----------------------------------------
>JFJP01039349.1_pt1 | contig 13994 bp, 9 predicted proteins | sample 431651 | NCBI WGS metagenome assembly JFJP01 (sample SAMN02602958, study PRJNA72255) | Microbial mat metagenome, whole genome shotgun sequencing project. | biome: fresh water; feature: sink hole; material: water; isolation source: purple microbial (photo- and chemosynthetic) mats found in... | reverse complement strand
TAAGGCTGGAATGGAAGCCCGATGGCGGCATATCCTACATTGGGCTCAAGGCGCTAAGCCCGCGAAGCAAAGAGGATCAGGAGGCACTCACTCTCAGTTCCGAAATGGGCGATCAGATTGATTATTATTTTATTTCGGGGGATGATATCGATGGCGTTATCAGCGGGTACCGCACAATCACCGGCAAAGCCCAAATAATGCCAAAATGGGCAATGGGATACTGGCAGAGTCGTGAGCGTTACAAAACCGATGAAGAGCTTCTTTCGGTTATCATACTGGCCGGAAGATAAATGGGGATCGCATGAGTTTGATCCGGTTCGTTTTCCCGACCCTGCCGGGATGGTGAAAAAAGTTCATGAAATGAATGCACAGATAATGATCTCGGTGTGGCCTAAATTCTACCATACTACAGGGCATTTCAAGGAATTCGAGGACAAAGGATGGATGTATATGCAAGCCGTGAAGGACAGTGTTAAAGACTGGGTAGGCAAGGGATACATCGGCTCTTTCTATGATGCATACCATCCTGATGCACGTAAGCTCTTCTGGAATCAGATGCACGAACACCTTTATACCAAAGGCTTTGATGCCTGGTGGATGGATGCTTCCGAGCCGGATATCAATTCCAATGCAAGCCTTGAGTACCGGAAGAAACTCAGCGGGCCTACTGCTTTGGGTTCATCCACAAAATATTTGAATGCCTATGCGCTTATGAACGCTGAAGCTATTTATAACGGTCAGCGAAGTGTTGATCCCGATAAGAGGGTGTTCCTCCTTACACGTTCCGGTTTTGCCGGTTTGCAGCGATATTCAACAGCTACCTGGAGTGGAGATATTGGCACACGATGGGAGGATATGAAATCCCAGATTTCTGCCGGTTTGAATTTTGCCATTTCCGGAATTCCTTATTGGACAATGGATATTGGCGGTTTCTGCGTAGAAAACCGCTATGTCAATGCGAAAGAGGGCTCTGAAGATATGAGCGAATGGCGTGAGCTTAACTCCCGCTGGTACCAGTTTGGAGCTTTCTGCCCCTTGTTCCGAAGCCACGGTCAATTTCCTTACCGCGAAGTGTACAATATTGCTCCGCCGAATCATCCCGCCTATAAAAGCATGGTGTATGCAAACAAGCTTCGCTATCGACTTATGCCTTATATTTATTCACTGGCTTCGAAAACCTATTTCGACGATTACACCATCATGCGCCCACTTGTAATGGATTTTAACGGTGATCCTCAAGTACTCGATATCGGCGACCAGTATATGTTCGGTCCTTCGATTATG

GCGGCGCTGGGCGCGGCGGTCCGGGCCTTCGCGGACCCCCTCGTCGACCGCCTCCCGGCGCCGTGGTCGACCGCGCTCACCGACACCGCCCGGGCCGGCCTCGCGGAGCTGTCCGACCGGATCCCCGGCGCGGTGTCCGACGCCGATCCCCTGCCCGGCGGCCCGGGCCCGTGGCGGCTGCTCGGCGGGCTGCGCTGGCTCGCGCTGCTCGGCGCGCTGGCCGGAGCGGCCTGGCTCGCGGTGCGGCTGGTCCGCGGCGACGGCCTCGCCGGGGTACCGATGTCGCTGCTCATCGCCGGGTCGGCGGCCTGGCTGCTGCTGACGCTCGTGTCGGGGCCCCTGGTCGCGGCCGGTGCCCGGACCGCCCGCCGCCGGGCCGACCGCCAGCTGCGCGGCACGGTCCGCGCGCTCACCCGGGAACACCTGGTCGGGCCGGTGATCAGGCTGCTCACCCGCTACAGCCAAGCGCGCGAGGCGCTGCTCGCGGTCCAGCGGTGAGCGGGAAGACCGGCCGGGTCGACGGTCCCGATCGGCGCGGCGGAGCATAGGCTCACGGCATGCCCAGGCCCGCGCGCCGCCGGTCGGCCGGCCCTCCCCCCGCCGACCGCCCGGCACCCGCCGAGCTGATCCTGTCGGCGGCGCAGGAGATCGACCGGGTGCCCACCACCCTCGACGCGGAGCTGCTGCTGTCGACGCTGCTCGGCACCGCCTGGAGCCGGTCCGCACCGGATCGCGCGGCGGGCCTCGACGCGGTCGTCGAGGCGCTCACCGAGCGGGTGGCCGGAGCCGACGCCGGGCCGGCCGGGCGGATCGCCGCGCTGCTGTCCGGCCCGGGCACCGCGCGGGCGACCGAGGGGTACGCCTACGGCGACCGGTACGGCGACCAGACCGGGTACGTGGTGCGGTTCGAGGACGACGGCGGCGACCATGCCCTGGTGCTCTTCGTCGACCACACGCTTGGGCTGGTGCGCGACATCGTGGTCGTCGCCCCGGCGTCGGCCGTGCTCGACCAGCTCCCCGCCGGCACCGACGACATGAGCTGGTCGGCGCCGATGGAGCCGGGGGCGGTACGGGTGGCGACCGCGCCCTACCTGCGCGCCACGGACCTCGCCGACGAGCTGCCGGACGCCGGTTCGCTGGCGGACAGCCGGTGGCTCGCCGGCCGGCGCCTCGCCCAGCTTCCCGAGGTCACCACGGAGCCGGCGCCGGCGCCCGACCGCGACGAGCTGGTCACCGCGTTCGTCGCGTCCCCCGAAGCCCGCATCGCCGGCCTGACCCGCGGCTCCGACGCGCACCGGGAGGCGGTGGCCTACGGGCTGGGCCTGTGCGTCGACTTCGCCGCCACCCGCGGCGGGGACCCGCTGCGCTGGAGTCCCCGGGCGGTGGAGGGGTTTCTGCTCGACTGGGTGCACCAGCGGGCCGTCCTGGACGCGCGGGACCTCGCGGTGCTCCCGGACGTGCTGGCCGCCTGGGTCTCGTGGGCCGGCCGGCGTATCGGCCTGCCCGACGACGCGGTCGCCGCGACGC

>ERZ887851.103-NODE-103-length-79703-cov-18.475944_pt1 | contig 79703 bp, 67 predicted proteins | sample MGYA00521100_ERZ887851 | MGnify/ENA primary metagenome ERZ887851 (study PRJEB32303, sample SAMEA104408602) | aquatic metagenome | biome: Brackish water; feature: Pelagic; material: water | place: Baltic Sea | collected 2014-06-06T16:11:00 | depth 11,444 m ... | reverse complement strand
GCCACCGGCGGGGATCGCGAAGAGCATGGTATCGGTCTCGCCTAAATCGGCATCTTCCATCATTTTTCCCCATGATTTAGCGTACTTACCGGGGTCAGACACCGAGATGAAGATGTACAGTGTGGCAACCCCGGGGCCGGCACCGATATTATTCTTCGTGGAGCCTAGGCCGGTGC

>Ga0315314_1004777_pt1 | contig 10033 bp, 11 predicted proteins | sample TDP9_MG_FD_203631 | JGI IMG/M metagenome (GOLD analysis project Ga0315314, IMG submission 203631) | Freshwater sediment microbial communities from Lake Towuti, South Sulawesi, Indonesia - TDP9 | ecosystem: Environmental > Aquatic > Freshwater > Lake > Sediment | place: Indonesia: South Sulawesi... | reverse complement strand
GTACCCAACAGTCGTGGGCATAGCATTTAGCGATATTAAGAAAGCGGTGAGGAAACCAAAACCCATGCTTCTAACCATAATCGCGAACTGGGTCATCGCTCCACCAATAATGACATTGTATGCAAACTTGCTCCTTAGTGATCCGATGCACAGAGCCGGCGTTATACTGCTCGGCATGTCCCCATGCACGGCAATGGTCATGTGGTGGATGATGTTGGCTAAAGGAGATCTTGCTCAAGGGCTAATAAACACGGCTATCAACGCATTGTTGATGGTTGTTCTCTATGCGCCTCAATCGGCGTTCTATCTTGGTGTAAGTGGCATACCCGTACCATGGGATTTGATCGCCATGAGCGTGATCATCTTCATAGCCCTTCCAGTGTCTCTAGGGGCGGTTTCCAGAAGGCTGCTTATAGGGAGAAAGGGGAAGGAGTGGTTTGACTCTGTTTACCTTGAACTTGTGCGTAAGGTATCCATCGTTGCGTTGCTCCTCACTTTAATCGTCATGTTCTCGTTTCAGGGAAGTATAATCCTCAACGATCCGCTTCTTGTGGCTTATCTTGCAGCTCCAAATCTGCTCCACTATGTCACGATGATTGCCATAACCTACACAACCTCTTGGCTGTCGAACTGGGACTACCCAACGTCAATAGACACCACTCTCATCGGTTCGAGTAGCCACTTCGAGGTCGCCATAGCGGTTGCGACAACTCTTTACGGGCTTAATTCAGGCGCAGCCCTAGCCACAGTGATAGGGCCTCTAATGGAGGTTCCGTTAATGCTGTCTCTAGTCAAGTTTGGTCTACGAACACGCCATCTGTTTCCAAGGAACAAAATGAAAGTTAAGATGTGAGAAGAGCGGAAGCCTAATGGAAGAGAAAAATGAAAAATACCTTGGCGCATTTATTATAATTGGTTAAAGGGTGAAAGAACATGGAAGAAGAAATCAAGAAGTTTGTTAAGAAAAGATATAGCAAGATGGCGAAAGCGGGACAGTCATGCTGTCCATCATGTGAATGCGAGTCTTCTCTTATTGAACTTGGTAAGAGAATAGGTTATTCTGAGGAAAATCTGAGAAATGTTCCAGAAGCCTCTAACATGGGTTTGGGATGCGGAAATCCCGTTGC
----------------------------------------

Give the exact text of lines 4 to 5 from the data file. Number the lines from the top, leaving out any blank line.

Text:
>ERZ887851.103-NODE-103-length-79703-cov-18.475944_pt1 | contig 79703 bp, 67 predicted proteins | sample MGYA00521100_ERZ887851 | MGnify/ENA primary metagenome ERZ887851 (study PRJEB32303, sample SAMEA104408602) | aquatic metagenome | biome: Brackish water; feature: Pelagic; material: water | place: Baltic Sea | collected 2014-06-06T16:11:00 | depth 11,444 m ... | reverse complement strand
GCCACCGGCGGGGATCGCGAAGAGCATGGTATCGGTCTCGCCTAAATCGGCATCTTCCATCATTTTTCCCCATGATTTAGCGTACTTACCGGGGTCAGACACCGAGATGAAGATGTACAGTGTGGCAACCCCGGGGCCGGCACCGATATTATTCTTCGTGGAGCCTAGGCCGGTGC